A native of Pittsburgh finished graduate school here and went off to New York to make his fortune. The fortune wasn't made, but solid career success arrived. With some money and a spouse, he returned home to start a family and continue his career. In fact, he was going to set the Pittsburgh business world on fire with his New York City acumen. He called a high school classmate, now a successful accountant in Pittsburgh, hoping to establish a networking relationship. The accountant said this: I have a book. It has two pages. On this page, I list people I owe. On the next page, I list people who owe me. You? You're not in the book.
The lesson is a familiar one, and it's not just that it's hard for an outsider to break into the closed circle of business relationships that dominates Pittsburgh. The lesson is that if members of the Pittsburgh business community look at economic development as a zero-sum game -- if I give something to you, I lose something of my own -- then the region will continue to flounder economically. Growth requires giving without expecting an immediate return. Give, and you may get something back down the road; hoard, and you won't.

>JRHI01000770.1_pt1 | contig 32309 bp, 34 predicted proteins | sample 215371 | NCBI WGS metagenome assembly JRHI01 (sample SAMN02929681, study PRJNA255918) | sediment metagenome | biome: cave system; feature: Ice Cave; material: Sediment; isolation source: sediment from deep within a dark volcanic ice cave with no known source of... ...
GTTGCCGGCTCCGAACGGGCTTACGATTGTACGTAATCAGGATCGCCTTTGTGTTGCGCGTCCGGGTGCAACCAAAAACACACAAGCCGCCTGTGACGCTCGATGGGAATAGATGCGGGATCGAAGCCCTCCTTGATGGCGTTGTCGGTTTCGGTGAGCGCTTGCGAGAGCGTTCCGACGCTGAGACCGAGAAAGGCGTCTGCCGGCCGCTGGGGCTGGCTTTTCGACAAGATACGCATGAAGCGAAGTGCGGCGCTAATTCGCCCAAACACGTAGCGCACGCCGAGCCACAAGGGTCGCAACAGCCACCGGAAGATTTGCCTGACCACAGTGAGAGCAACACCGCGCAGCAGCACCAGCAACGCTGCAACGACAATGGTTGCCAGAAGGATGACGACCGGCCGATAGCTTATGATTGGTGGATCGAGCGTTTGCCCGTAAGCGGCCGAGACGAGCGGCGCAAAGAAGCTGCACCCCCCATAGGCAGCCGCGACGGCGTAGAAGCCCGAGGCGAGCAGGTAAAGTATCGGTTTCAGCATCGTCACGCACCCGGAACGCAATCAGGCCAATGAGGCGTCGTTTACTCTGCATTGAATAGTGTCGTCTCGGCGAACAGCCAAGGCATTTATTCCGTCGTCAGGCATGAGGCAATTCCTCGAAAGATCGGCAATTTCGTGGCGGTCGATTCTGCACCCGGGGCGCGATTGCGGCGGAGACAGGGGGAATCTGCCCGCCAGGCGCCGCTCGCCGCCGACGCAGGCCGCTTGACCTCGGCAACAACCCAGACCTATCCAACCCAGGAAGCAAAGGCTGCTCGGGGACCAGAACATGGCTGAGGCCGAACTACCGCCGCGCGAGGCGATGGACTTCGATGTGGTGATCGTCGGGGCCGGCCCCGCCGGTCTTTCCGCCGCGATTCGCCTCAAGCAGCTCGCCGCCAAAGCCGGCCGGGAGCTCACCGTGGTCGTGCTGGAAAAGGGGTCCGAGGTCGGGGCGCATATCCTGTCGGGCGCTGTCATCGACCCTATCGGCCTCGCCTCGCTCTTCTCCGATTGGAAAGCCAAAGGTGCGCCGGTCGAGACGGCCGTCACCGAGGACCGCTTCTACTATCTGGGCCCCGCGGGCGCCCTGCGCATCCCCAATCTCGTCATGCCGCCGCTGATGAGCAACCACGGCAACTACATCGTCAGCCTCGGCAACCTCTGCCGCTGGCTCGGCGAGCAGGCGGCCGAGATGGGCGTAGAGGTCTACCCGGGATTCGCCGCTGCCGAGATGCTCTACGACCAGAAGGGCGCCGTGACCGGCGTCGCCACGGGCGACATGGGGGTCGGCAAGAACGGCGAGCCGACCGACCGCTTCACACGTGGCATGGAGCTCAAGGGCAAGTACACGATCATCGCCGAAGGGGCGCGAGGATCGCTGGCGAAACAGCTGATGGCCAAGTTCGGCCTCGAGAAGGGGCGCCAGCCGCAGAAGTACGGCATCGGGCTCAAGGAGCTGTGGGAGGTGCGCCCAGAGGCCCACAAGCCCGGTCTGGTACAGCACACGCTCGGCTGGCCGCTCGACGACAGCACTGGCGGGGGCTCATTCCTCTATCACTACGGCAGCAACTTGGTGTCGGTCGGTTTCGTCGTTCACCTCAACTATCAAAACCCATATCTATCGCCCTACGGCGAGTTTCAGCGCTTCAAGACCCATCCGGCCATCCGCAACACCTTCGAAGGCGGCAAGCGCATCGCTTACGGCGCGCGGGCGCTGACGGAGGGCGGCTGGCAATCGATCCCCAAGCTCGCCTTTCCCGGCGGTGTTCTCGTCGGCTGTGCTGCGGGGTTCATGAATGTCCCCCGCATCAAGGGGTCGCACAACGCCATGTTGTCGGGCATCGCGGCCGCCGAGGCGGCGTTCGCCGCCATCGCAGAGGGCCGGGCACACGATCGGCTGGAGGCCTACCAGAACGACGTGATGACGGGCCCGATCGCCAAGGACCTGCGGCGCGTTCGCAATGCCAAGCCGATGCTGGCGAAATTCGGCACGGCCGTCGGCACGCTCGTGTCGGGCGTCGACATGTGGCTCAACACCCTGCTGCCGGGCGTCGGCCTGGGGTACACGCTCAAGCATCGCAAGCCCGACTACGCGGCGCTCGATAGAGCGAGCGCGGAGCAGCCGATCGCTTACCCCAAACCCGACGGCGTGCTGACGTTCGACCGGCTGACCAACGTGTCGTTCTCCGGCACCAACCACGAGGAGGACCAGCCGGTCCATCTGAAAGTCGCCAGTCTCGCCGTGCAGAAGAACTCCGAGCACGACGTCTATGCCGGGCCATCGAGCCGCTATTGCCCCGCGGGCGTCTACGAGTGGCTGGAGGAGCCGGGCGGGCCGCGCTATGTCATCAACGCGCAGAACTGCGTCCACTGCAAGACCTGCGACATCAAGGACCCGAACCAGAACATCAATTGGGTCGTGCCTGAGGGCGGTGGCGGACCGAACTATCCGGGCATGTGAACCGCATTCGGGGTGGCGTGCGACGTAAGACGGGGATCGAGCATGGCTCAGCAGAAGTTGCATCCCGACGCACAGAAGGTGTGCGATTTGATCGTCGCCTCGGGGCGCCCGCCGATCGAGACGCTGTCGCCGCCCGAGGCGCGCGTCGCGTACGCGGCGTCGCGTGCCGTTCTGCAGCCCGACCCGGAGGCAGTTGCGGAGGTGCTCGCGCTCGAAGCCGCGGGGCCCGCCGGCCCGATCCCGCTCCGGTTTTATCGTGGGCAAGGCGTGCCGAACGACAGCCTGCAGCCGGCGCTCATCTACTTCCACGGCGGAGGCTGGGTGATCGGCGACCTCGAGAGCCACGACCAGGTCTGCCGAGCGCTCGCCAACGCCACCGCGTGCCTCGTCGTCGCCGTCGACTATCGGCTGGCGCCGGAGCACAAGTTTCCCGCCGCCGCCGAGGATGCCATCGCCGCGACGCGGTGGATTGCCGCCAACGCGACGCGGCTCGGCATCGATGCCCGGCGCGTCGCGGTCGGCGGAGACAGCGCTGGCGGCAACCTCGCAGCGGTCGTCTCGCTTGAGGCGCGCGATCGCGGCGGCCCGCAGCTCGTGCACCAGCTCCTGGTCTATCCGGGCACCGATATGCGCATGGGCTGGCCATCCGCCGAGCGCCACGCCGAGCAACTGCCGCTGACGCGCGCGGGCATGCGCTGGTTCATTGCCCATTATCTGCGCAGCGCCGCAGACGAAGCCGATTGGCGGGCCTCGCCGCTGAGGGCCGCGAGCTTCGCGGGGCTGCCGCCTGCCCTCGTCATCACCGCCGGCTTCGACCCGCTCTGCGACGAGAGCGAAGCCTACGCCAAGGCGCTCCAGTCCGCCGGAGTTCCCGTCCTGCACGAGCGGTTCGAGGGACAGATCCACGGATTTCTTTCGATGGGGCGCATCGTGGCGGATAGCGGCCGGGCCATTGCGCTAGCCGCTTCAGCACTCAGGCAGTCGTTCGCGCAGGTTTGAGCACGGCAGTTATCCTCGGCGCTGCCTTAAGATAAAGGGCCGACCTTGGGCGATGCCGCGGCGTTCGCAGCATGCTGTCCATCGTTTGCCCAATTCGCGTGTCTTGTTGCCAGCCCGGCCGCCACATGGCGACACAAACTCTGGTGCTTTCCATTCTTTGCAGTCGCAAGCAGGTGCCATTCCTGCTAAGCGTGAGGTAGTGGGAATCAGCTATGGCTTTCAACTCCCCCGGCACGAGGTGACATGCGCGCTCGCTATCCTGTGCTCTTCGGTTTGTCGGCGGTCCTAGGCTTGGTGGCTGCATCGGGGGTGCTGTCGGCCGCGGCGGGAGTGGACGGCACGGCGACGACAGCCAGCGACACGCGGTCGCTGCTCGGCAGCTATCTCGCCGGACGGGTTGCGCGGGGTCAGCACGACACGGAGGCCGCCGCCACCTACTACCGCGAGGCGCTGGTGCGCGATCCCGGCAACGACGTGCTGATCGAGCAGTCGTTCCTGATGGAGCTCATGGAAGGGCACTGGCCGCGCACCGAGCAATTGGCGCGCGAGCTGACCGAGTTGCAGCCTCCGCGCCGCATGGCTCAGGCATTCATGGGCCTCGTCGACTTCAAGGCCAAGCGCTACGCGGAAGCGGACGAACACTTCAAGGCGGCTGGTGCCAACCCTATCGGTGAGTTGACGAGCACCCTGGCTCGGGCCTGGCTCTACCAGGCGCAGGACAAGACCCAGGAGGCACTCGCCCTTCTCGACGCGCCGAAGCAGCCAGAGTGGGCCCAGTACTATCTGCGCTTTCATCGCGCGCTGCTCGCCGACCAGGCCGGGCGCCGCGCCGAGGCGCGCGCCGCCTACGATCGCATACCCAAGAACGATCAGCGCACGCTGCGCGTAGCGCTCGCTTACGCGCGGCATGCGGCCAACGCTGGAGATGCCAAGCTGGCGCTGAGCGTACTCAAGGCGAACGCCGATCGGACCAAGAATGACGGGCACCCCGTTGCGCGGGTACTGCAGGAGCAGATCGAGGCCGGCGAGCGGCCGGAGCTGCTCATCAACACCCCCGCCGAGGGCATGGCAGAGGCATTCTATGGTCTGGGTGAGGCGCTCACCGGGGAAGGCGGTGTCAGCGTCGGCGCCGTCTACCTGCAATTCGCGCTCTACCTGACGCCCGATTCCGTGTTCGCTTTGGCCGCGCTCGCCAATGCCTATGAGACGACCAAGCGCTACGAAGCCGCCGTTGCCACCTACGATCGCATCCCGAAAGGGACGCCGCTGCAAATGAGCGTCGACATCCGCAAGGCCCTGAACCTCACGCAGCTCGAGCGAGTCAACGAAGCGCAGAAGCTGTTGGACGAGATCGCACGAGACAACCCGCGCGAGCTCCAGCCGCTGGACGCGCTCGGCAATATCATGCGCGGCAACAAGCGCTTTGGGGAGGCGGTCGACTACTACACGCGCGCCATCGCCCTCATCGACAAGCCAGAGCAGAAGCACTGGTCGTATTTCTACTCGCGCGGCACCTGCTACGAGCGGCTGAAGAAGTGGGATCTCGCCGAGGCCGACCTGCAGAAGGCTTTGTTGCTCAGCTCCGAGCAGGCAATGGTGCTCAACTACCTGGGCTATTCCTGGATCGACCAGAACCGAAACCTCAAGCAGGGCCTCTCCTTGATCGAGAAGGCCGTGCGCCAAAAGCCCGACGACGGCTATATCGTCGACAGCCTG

I don't care that people are selfish. In the business world, selfishness is often fine, even good. But "you're not in the book," or "I've got mine," aren't just manifestations of selfishness; they're manifestations of *feudal* selfishness. "Feudal* selfishness says "I am my own Lord, master of my domain." A growth-oriented economy depends on *market* selfishness. *Market* selfishness means my success depends on trading with you. And it assumes that development isn't a zero-sum game. If I trade with you, we can both make ourselves better off in the long run.